Week Beginning 21st August 2017

I worked on quite a number of different projects this week, mostly lots of little bits of work rather than major things.  I set up an initial website for Kirsteen McCue’s Romantic National Song Network project, which involved trying out different themes, preparing background images and the like.  I also upgraded all of the WordPress instances I manage to the latest release and spoke to Chris McGlashan about the possibility of moving all our sites from HTTP to HTTPS.  This would be great from a security point of view and as the majority of our sites are just subdomains of the main University domain I’m hoping we can just use the existing certificate with our sites.

I replied to Gavin Miller, who wanted my input into a new Wellcome Trust bid he is putting together and I continued an email discussion with Alison Wiggins about her new project.  I also updated the Digital Humanities at Glasgow website to add several new projects to the resource and to update the records of some existing projects, such as ‘Basics of English Metre’, which now contains information about the app rather than the ancient web resource.  See all of the projects here: http://digital-humanities.glasgow.ac.uk/projects/.

On Thursday I attended the ‘SICSA Digital Humanities meets Computer Science Workshop’ at the University of Strathclyde.  It was a very interesting event with lots of opportunities to talk to other digital humanities and computing specialists and to learn more about other projects.  Unfortunately I had to leave early due to childcare obligations, but I found the parts I was able to attend to be very useful.

The biggest chunk of work I did this week was to develop a map of reform societies for Rhona Brown’s Edinburgh Gazetteer project.  Rhona had prepared a Word document that listed about 90 reform societies that were mentioned across all of the pages of the Gazetteer and I had to convert this into data that could then be plugged into a map interface.  We had previously arranged with the NLS to use on of their geocoded historical maps as a base map – John Thomson’s map of Scotland from 1815, which is the same base map I’d previously used for the Robert Burns walking tours feature (see http://burnsc21.glasgow.ac.uk/highland-tour-interactive/) so I got to work setting this up.  I decided to structure the data using JSON, as this could very easily be plugged into the map but also then reused for a textual list of the societies.  I had to manually grab the latitude and longitude values for each location using Google Maps, which was a bit of a pain, but thankfully although there were about 90 records many of these were at the same location, which cut down on the required work slightly.  For example, there are 13 reform societies in Edinburgh and 9 in Glasgow.  In the end I had a JSON structure for each record as follows:

{“id”:61, “latLng”: [55.941855, -3.054019], “toolTip”: “Musselburgh”, “title”: “Friends of Reform, Musselburgh “,”people”:”Preses: Colen Clerk<br />Secretary: William Wilson”,”pageID”:92,”linkText”:”19 February 1793, p.4″}

This provided the information for the location on the map, the tooltip that appears when you hover over a point and the contents of the popup, including a link through to the actual page of the Gazetteer where the society is mentioned.  I spent a bit of time thinking about the best way to represent there being multiple records at a single point.  I considered using circles of different sizes to let people see at a glance where the largest number of societies were, but realised this actually made it look like a larger geographical area was being covered instead.  I then decided to have a number in the marker to show how many societies were there.  I was using Leaflet circlemarkers rather than pins, as I didn’t want to give the impression that the societies were associated with an exact point on the map, but unfortunately adding text to Leaflet circlemarkers isn’t possible.  Instead I switched to using Leaflet’s divicon (see http://leafletjs.com/reference-1.2.0.html#divicon).  This marker type allows you to specify HTML to appear on the map and to then style the marker with regular CSS styling.  It took a bit of experimentation to get the style looking as I wanted – positioning the text was especially tricky – but in the end I had a map featuring circles with numbers in the middle, which I think works rather well.  Another issue is the old map is not completely accurate, meaning the real latitude and longitude values for a place may actually result in a marker some way off on the historical map.  However, I spoke to Rhona about this and she said it didn’t really matter too much.  I also added in a ‘full screen’ option for the map, and for good measure I added the same feature to the Gazetteer page too, for browsing round the large Gazetteer page images.  It all seems to be working pretty well.  The site isn’t live yet so I can’t include the URL, but here’s an image of the map:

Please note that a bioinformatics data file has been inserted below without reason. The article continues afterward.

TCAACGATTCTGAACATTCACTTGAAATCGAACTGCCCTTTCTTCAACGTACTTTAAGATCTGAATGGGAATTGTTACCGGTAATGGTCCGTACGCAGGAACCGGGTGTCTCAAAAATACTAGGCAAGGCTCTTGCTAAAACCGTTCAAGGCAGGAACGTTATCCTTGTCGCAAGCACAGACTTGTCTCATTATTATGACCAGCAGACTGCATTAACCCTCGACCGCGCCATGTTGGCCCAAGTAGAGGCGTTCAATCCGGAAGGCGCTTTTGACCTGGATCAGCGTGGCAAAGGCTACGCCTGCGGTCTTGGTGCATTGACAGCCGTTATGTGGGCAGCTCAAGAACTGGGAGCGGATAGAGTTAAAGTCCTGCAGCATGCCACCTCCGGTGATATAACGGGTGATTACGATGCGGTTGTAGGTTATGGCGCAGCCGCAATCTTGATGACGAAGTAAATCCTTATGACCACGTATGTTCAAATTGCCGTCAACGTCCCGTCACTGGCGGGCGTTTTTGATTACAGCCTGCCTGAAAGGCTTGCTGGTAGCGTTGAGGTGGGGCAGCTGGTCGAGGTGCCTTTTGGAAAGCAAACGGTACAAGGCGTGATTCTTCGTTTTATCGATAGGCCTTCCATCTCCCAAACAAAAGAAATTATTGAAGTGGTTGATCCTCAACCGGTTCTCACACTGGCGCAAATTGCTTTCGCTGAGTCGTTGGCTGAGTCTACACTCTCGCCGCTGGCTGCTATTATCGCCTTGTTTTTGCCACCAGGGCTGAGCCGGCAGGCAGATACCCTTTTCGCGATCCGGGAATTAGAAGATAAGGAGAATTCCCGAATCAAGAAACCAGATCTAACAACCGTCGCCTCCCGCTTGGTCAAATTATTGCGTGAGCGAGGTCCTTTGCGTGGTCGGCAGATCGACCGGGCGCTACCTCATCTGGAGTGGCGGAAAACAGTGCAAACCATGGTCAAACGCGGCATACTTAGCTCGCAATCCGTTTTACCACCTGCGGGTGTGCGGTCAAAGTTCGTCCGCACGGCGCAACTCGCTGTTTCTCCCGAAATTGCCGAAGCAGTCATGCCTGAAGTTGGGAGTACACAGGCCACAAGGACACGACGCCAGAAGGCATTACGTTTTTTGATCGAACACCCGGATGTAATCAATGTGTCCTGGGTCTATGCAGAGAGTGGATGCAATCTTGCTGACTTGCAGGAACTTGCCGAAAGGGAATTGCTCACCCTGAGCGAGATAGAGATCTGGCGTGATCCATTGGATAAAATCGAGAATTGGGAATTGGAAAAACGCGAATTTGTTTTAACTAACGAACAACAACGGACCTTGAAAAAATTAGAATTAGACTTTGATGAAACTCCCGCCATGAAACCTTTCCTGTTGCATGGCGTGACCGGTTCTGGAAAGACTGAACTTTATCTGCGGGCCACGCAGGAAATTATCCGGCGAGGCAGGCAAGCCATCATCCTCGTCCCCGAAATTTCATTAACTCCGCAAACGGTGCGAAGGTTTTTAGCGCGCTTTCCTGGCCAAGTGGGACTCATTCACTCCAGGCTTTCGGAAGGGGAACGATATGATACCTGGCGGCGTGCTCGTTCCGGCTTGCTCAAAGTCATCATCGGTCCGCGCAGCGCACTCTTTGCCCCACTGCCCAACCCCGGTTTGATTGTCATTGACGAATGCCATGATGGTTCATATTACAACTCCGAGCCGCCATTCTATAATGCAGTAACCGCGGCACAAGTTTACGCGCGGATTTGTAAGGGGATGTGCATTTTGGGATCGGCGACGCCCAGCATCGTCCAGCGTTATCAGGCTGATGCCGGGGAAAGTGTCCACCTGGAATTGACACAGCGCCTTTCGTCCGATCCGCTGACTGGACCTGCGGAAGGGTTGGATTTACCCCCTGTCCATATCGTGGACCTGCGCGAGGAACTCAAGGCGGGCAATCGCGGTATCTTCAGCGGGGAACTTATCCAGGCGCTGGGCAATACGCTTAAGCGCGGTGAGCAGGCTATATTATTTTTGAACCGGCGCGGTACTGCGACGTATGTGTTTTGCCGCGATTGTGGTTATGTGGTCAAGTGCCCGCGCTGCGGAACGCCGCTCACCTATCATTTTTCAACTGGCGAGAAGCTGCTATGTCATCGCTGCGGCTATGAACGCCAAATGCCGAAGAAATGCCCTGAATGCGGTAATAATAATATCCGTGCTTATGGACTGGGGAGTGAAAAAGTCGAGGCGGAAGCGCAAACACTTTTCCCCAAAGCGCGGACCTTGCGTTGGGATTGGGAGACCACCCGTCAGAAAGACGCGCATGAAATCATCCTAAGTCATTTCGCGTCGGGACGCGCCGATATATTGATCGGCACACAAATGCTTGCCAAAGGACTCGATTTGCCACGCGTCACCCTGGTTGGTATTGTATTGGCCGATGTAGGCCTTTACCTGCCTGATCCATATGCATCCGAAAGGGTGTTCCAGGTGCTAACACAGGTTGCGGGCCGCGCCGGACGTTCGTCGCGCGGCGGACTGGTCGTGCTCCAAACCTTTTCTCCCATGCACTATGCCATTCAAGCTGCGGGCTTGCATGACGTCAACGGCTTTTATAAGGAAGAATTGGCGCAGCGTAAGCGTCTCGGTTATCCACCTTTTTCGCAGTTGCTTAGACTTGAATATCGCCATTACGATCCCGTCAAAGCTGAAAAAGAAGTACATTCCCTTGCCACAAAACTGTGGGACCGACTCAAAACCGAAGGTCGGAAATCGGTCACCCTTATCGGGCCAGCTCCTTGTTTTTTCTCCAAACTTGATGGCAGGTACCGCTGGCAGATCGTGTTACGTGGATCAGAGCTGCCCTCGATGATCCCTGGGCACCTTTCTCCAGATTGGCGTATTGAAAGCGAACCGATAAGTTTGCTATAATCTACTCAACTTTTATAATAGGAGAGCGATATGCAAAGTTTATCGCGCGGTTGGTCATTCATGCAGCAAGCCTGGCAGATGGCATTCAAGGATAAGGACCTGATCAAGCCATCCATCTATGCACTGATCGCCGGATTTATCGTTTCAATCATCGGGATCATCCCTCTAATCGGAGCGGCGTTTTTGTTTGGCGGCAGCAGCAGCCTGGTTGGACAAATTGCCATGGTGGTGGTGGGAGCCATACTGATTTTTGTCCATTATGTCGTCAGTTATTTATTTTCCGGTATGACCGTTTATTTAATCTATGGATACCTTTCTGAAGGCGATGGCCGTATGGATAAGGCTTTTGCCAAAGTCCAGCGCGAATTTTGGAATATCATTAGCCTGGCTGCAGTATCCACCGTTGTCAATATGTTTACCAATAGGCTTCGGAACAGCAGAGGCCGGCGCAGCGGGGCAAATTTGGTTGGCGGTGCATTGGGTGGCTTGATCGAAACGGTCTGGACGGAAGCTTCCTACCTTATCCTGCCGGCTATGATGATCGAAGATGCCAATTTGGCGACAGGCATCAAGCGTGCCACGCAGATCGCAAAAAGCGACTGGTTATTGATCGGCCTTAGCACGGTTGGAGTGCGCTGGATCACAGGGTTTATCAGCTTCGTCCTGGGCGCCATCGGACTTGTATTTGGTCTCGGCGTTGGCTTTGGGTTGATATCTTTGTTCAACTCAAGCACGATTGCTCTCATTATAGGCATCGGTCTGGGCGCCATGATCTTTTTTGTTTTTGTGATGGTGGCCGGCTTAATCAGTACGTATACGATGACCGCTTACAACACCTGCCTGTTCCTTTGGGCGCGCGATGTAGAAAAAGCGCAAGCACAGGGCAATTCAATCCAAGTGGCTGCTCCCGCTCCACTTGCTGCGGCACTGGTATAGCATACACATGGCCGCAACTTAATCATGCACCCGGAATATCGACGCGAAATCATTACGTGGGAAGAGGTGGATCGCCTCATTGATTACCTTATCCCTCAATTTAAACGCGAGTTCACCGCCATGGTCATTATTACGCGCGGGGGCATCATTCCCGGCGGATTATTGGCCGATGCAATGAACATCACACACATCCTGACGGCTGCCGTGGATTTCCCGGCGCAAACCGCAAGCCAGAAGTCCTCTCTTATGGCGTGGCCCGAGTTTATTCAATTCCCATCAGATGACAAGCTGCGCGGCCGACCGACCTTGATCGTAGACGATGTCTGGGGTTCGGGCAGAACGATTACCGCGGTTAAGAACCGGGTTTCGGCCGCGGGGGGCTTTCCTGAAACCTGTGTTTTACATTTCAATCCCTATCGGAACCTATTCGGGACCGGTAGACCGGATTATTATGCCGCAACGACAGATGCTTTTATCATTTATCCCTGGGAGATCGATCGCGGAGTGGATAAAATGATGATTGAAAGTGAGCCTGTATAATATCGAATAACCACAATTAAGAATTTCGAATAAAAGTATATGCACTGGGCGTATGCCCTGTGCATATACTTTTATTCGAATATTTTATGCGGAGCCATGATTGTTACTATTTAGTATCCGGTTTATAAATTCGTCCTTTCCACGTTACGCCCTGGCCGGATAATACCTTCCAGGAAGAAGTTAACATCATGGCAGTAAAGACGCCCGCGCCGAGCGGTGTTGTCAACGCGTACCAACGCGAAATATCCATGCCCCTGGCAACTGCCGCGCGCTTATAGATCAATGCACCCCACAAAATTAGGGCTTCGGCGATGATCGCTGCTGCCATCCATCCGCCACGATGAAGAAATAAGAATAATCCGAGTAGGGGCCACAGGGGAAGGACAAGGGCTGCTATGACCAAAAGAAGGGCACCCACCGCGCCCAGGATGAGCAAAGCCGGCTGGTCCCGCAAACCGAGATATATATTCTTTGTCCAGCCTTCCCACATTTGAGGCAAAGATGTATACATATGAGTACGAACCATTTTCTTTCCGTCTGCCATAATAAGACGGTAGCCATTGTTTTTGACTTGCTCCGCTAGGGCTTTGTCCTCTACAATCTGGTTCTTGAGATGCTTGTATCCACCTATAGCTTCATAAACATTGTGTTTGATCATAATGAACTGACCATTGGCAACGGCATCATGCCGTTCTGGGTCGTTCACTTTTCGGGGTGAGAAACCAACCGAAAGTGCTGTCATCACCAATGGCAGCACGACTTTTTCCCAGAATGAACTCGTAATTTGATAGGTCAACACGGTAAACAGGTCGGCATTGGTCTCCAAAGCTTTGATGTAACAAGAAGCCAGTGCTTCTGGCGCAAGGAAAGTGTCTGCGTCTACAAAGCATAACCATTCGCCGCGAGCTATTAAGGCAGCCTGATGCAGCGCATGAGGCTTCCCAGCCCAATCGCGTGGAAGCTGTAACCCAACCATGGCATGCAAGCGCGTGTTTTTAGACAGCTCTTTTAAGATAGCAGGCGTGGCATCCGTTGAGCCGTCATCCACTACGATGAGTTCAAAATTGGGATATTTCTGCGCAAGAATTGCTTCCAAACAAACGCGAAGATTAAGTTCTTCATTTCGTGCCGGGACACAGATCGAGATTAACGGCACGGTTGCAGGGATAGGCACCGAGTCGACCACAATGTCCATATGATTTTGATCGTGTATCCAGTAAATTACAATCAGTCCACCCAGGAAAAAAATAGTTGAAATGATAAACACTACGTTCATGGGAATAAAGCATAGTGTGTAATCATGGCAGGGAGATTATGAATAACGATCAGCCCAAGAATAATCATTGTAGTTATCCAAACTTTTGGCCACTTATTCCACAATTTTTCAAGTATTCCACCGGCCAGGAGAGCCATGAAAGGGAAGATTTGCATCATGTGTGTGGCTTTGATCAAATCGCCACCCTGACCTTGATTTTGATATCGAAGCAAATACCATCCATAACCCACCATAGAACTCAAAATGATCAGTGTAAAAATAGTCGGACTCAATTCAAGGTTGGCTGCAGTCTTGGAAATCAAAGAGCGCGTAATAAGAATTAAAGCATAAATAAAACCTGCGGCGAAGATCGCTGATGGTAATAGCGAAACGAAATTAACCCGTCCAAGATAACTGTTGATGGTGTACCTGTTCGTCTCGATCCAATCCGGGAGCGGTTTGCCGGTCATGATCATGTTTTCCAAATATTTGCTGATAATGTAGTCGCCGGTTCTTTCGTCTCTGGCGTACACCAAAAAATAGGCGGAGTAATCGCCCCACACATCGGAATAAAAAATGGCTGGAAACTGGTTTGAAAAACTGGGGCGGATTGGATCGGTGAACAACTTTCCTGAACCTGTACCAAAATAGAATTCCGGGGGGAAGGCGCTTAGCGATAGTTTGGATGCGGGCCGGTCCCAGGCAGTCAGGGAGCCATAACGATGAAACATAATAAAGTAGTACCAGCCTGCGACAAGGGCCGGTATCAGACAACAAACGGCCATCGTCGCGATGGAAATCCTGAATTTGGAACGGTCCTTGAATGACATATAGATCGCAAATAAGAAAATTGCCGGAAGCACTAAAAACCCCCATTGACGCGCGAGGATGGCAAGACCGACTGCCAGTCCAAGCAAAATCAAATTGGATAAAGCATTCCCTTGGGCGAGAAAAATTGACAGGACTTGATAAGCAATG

Also this week I helped Michael Shaw of The People’s Voice project with a file upload issue he was experiencing.  I created a CSV upload facility for adding data to the project’s database but his file just wouldn’t upload.  It turned out to be an issue with CSVs created on a Mac, but we implemented a workaround for this.  I also had an email conversation with Joanna Kopaczyk, who will be starting in English Language next month.  She has an idea for a project and wanted to ask for my advice on some technical matters.

Finally this week I started working on the Technical Plan for a project Thomas Clancy is putting together.  It’s another place-name project and it will use a lot of the same technologies as the REELS project so I’m helping out with this.  I should hopefully get a first draft of the Technical Plan together during next week, although this depends on when some of the questions I’ve asked can be answered.